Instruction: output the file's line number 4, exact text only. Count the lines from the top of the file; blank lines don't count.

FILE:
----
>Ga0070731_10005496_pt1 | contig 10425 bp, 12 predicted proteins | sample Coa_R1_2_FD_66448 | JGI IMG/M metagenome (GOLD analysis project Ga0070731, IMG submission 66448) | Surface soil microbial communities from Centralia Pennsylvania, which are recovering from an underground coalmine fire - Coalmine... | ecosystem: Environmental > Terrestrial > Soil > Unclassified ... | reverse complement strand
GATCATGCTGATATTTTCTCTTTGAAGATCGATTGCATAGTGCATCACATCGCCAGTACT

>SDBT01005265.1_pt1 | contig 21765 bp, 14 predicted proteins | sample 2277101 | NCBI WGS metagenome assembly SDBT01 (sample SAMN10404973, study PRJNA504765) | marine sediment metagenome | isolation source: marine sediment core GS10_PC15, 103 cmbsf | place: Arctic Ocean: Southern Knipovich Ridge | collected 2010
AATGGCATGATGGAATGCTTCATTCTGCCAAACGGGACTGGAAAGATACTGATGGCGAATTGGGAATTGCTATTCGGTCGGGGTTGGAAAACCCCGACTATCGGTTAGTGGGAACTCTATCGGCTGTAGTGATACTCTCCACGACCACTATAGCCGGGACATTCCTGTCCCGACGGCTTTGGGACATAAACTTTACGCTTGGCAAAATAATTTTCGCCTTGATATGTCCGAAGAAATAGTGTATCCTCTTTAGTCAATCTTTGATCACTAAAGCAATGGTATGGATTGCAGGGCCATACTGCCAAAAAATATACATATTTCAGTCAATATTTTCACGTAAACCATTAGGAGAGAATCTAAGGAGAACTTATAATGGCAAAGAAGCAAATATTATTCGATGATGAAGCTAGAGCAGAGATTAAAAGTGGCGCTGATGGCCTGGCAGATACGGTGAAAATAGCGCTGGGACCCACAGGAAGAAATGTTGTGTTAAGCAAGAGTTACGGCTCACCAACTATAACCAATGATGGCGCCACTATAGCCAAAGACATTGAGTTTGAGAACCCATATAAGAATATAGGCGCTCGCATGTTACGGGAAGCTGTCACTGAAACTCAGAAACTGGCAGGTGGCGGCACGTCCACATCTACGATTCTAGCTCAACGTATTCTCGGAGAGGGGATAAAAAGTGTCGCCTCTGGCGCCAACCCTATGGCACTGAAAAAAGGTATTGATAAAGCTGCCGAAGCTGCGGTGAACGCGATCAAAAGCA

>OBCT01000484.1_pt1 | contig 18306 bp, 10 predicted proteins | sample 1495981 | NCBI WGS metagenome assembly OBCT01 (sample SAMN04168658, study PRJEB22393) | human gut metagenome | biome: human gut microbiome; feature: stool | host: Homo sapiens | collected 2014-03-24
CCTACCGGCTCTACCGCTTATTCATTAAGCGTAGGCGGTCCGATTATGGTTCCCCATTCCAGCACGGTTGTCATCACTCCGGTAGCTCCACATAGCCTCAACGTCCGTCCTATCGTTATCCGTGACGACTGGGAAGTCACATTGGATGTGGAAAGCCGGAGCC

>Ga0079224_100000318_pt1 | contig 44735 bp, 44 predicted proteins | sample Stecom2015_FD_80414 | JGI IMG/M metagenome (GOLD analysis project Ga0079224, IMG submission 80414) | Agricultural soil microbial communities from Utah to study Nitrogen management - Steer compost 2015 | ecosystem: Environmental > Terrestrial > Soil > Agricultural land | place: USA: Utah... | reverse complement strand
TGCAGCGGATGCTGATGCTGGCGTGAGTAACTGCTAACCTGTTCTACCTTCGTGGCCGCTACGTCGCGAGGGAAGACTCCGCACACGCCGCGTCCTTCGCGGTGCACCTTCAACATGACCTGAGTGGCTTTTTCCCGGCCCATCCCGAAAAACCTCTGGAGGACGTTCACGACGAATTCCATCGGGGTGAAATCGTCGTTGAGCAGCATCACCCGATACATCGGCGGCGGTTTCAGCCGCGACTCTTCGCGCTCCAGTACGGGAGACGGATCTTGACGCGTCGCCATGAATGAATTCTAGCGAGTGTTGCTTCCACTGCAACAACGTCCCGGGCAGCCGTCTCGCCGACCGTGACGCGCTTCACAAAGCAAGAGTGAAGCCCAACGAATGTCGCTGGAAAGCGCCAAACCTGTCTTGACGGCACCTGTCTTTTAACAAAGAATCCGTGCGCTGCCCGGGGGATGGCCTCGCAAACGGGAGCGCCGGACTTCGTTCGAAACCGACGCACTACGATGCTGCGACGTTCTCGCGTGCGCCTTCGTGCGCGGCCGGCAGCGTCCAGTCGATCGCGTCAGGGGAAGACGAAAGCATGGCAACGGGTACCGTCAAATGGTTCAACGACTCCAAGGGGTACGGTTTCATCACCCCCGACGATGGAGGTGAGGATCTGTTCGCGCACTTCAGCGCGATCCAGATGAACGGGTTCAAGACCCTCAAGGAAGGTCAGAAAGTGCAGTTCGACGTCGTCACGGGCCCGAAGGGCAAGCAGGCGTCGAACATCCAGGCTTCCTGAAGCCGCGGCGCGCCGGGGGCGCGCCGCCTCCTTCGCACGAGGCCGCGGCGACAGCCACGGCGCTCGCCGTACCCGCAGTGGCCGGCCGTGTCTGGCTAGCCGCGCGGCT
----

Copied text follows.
AATGGCATGATGGAATGCTTCATTCTGCCAAACGGGACTGGAAAGATACTGATGGCGAATTGGGAATTGCTATTCGGTCGGGGTTGGAAAACCCCGACTATCGGTTAGTGGGAACTCTATCGGCTGTAGTGATACTCTCCACGACCACTATAGCCGGGACATTCCTGTCCCGACGGCTTTGGGACATAAACTTTACGCTTGGCAAAATAATTTTCGCCTTGATATGTCCGAAGAAATAGTGTATCCTCTTTAGTCAATCTTTGATCACTAAAGCAATGGTATGGATTGCAGGGCCATACTGCCAAAAAATATACATATTTCAGTCAATATTTTCACGTAAACCATTAGGAGAGAATCTAAGGAGAACTTATAATGGCAAAGAAGCAAATATTATTCGATGATGAAGCTAGAGCAGAGATTAAAAGTGGCGCTGATGGCCTGGCAGATACGGTGAAAATAGCGCTGGGACCCACAGGAAGAAATGTTGTGTTAAGCAAGAGTTACGGCTCACCAACTATAACCAATGATGGCGCCACTATAGCCAAAGACATTGAGTTTGAGAACCCATATAAGAATATAGGCGCTCGCATGTTACGGGAAGCTGTCACTGAAACTCAGAAACTGGCAGGTGGCGGCACGTCCACATCTACGATTCTAGCTCAACGTATTCTCGGAGAGGGGATAAAAAGTGTCGCCTCTGGCGCCAACCCTATGGCACTGAAAAAAGGTATTGATAAAGCTGCCGAAGCTGCGGTGAACGCGATCAAAAGCA